The discovery and exploitation of extensive oil reserves is unlocking the potential of Uganda, a destination in the east of the continent that has yet to be discovered for Spanish companies.
Although this expression is often attributed to Churchill, it was not him who baptized Uganda as the “Pearl of Africa.” In the 19th century, explorer Henry Morton Stanley first coined the term, marveling at the astonishing diversity of animal and plant life. Although the country’s history has not been uneventful since then, it has finally managed to leave its past behind it to distinguish itself as one of the most stable countries in East Africa.
It is a landlocked country but has a distinct geographical location, covering nearly half of Lake Victoria and bordering Kenya and Tanzania, the other two main drivers of development in the eastern part of the continent. Without making too much noise, Uganda has become an attractive destination: in the past three years, it has been the country that has received the largest amount of foreign direct investment in the region.
In 2006, the discovery of oil reserves in the interior of Lake Albert opened a great opportunity for Uganda’s development. Two years ago, the country concluded exploitation agreements with foreign companies and began pre-extraction studies. To participate in future tenders related to these projects, registration in the supplier register opened by the Uganda Petroleum Authority is a prerequisite.
On the other hand, tourism is clearly a thriving activity, although it is not as popular as in some neighboring countries. Travelers’ interest in it is due to its ten natural parks and the sources of the Nile in Lake Victoria, which are among its most prominent tourist attractions.
However, agriculture remains the country’s economic engine. Ugandan soil is very fertile and particularly suitable for growing coffee, tea and cotton. The country also has diverse natural resources, as there are deposits of gold and copper, in addition to other minerals.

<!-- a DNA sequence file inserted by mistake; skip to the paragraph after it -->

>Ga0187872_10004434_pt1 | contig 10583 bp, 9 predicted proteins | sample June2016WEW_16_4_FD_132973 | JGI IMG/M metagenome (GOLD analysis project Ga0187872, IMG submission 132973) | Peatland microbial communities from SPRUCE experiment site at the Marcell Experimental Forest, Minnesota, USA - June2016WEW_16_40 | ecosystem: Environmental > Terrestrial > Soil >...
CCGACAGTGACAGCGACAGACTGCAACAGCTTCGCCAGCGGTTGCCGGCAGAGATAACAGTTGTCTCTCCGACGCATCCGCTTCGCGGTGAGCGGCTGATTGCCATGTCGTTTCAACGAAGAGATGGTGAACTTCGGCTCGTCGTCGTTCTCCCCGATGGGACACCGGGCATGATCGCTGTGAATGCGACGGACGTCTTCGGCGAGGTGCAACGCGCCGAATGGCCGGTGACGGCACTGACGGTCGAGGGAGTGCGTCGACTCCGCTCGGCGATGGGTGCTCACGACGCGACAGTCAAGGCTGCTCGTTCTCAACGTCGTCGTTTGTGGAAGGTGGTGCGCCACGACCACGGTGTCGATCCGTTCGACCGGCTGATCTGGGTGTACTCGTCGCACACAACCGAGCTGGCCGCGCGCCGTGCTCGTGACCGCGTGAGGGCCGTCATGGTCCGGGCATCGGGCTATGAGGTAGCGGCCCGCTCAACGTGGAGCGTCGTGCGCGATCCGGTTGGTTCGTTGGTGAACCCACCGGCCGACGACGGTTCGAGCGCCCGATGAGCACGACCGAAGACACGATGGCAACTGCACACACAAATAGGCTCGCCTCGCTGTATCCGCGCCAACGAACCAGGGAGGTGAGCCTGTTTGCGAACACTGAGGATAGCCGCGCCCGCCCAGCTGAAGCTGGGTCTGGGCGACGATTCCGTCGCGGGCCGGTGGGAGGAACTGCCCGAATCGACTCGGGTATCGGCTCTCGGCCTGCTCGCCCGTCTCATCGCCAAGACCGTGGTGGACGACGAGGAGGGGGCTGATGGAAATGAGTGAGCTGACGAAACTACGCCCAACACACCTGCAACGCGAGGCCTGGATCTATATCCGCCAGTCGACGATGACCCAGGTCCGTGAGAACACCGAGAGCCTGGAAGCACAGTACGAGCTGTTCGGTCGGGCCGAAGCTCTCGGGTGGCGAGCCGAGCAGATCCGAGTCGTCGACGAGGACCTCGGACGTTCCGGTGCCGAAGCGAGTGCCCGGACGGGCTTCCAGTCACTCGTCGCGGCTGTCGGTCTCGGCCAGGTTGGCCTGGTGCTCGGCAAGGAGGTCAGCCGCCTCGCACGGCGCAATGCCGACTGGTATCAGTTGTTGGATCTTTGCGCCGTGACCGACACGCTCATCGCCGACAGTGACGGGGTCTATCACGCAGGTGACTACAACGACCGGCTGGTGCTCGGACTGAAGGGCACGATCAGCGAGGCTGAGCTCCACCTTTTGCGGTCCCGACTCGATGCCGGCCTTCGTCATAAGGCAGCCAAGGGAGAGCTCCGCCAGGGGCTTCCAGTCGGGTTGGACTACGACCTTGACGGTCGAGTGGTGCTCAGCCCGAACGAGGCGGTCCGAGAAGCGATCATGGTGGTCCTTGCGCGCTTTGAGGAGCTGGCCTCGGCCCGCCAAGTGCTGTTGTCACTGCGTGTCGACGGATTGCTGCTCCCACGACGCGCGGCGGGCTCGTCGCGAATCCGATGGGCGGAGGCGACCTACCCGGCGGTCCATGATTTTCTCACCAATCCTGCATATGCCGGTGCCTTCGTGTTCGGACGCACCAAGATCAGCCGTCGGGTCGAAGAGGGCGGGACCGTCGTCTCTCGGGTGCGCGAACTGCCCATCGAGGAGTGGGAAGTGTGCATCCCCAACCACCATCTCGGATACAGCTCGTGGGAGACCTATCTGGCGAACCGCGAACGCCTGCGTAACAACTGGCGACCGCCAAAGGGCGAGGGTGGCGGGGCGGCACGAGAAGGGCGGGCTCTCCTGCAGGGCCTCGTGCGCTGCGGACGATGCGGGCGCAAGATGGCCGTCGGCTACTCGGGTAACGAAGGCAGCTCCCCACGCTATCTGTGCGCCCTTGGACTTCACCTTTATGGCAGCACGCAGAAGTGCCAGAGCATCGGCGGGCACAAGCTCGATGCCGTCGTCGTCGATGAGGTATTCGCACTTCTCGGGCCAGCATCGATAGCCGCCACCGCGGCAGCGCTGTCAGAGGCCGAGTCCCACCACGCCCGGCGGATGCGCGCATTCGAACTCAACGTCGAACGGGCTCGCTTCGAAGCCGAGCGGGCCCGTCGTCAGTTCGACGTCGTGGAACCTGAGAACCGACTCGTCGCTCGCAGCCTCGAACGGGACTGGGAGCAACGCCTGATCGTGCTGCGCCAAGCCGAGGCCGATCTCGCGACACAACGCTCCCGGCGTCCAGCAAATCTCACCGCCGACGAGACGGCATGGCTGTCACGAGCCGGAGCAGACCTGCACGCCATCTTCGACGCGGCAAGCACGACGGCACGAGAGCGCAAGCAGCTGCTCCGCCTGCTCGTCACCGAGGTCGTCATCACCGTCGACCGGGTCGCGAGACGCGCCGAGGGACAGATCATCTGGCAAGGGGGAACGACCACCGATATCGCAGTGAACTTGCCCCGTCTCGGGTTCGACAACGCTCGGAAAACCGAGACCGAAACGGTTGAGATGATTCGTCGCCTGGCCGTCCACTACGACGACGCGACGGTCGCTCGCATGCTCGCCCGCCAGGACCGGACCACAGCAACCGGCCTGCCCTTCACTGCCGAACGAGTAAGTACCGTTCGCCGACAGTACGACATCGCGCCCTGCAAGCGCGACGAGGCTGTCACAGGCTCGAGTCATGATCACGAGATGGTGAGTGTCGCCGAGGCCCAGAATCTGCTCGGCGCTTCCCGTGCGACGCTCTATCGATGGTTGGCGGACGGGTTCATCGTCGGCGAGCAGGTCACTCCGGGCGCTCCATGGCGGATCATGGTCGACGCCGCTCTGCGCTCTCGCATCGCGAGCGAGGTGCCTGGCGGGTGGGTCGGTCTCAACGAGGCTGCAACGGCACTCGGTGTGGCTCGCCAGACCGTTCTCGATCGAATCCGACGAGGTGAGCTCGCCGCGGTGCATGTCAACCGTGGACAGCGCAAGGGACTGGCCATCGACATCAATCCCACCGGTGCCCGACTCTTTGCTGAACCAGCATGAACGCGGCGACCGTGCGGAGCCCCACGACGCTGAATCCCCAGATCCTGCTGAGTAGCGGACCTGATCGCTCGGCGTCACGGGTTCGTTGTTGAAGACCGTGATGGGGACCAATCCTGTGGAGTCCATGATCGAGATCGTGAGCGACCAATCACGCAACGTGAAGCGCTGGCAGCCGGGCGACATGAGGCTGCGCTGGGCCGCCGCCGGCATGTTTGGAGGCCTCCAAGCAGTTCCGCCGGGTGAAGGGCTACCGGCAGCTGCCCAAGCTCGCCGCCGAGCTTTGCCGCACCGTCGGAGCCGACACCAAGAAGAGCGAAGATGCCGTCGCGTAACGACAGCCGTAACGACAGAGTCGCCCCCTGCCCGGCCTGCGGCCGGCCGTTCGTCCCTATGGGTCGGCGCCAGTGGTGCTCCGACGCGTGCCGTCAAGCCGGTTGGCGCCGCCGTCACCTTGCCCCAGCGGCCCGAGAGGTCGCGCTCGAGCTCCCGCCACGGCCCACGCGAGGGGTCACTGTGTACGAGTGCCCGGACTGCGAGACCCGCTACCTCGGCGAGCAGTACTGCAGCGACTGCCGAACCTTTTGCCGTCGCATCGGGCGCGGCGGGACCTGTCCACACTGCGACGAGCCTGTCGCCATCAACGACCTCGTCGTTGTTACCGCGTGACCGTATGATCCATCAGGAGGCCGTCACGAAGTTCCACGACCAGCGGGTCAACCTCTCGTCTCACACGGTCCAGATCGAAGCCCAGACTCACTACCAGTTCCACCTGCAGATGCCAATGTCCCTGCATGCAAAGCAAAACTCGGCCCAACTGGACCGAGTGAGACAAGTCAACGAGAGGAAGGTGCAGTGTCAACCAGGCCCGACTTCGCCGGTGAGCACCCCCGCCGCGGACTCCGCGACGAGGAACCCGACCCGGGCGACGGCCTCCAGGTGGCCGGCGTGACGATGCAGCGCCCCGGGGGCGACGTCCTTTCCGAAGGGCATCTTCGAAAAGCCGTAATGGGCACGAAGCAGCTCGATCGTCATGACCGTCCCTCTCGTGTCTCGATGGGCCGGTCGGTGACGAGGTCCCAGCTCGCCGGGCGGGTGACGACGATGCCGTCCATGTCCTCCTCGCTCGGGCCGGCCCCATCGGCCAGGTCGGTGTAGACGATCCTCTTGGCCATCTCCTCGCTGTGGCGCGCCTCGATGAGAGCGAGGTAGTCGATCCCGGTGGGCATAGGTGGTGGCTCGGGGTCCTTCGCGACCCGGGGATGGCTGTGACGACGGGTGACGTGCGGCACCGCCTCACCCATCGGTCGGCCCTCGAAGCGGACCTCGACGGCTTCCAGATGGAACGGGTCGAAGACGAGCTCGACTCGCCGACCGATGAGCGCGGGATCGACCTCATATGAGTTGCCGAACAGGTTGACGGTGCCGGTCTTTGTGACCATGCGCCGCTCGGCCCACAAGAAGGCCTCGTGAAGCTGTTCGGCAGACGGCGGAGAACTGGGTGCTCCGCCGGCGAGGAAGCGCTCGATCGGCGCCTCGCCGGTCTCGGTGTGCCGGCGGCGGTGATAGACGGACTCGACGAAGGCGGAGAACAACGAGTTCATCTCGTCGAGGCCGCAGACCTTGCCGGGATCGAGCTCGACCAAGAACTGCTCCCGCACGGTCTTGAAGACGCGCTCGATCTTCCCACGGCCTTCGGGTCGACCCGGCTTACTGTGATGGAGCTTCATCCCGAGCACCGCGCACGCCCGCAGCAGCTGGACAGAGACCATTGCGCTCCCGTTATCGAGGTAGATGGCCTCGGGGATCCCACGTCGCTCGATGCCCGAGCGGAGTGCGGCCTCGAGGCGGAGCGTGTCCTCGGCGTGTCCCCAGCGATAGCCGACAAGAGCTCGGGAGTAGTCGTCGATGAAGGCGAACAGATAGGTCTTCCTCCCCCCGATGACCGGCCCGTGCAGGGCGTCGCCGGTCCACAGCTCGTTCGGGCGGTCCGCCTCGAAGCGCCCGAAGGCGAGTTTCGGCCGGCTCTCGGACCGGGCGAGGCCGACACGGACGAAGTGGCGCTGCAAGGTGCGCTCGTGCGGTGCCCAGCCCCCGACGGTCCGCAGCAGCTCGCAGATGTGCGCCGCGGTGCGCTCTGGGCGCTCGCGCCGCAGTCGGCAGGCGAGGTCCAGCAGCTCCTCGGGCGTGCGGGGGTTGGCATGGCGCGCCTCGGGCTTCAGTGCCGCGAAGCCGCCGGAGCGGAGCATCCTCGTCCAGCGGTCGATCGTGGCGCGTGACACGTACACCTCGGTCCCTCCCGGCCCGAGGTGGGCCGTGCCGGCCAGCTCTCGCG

Among the main opportunities available to Spanish companies is participation in transport and energy infrastructure projects, which are largely financed by the African Development Bank, the World Bank and the European Investment Bank.
Trade exchanges between Spain and Uganda are rare, although their volume has exceeded 15 million euros in recent years. In 2018, Spanish exports amounted to €17.7 million, most of which came from semi-finished goods and capital goods.
When doing business, you must take into account the country’s British heritage and the fact that the majority of its population is Christian. Formalism and education are essential, and appearance is important: it is a hierarchical society, so it is recommended to take care of your clothes without being ostentatious. Finally, it is necessary to adapt to the pace of life so as not to have a bad time on a continent where deadlines are always flexible.
Local staff, key to understanding a different culture
“Good advice is to have qualified local staff from the beginning, involve them in the project and allow yourself to get advice from good lawyers,” says Patxi Rodriguez, general manager of Mogambo, a travel agency specializing in the Spanish-speaking audience. He and his wife, Iria Dumonti, chose the country in 2010 for three reasons: “less tourist crowding than its neighbors, the richness of its landscape, and the friendliness of its people.” Additionally, Rodriguez highlights that Uganda is home to most of the last remaining mountain gorillas on the planet. When implementing projects, “you have to take into account their culture: they live every day and don’t think much about the future.”
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